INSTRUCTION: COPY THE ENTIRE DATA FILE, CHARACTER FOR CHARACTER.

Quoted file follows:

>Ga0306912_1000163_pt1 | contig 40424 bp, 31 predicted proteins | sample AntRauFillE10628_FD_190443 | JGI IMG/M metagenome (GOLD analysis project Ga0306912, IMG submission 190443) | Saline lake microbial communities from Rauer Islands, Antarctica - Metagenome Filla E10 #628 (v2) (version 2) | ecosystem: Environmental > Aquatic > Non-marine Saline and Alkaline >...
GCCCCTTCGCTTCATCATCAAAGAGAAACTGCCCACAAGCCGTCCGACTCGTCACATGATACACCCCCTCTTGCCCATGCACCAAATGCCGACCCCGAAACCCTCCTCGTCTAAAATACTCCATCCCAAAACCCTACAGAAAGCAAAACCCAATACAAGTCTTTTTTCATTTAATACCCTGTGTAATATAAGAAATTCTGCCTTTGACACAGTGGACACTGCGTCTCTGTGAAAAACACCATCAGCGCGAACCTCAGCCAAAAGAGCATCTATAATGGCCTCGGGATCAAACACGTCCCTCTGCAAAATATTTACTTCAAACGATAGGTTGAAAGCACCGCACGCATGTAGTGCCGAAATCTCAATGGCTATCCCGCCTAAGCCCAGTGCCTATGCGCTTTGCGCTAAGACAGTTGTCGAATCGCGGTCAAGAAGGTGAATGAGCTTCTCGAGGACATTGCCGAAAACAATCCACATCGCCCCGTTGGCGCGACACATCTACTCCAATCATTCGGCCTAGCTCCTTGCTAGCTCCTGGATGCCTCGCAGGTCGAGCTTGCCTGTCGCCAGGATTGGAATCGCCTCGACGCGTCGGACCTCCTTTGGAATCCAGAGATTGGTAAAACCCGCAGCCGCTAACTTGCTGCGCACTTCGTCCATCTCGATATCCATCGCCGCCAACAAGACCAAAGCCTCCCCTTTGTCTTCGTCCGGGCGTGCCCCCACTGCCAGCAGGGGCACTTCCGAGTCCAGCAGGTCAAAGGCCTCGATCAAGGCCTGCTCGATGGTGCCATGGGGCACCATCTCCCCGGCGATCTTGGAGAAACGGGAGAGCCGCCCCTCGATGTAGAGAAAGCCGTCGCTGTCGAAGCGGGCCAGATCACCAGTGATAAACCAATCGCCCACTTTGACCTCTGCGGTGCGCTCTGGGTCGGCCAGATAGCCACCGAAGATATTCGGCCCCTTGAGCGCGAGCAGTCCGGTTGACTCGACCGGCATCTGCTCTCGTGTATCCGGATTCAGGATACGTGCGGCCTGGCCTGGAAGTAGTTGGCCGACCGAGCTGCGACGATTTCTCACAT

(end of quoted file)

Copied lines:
>Ga0306912_1000163_pt1 | contig 40424 bp, 31 predicted proteins | sample AntRauFillE10628_FD_190443 | JGI IMG/M metagenome (GOLD analysis project Ga0306912, IMG submission 190443) | Saline lake microbial communities from Rauer Islands, Antarctica - Metagenome Filla E10 #628 (v2) (version 2) | ecosystem: Environmental > Aquatic > Non-marine Saline and Alkaline >...
GCCCCTTCGCTTCATCATCAAAGAGAAACTGCCCACAAGCCGTCCGACTCGTCACATGATACACCCCCTCTTGCCCATGCACCAAATGCCGACCCCGAAACCCTCCTCGTCTAAAATACTCCATCCCAAAACCCTACAGAAAGCAAAACCCAATACAAGTCTTTTTTCATTTAATACCCTGTGTAATATAAGAAATTCTGCCTTTGACACAGTGGACACTGCGTCTCTGTGAAAAACACCATCAGCGCGAACCTCAGCCAAAAGAGCATCTATAATGGCCTCGGGATCAAACACGTCCCTCTGCAAAATATTTACTTCAAACGATAGGTTGAAAGCACCGCACGCATGTAGTGCCGAAATCTCAATGGCTATCCCGCCTAAGCCCAGTGCCTATGCGCTTTGCGCTAAGACAGTTGTCGAATCGCGGTCAAGAAGGTGAATGAGCTTCTCGAGGACATTGCCGAAAACAATCCACATCGCCCCGTTGGCGCGACACATCTACTCCAATCATTCGGCCTAGCTCCTTGCTAGCTCCTGGATGCCTCGCAGGTCGAGCTTGCCTGTCGCCAGGATTGGAATCGCCTCGACGCGTCGGACCTCCTTTGGAATCCAGAGATTGGTAAAACCCGCAGCCGCTAACTTGCTGCGCACTTCGTCCATCTCGATATCCATCGCCGCCAACAAGACCAAAGCCTCCCCTTTGTCTTCGTCCGGGCGTGCCCCCACTGCCAGCAGGGGCACTTCCGAGTCCAGCAGGTCAAAGGCCTCGATCAAGGCCTGCTCGATGGTGCCATGGGGCACCATCTCCCCGGCGATCTTGGAGAAACGGGAGAGCCGCCCCTCGATGTAGAGAAAGCCGTCGCTGTCGAAGCGGGCCAGATCACCAGTGATAAACCAATCGCCCACTTTGACCTCTGCGGTGCGCTCTGGGTCGGCCAGATAGCCACCGAAGATATTCGGCCCCTTGAGCGCGAGCAGTCCGGTTGACTCGACCGGCATCTGCTCTCGTGTATCCGGATTCAGGATACGTGCGGCCTGGCCTGGAAGTAGTTGGCCGACCGAGCTGCGACGATTTCTCACAT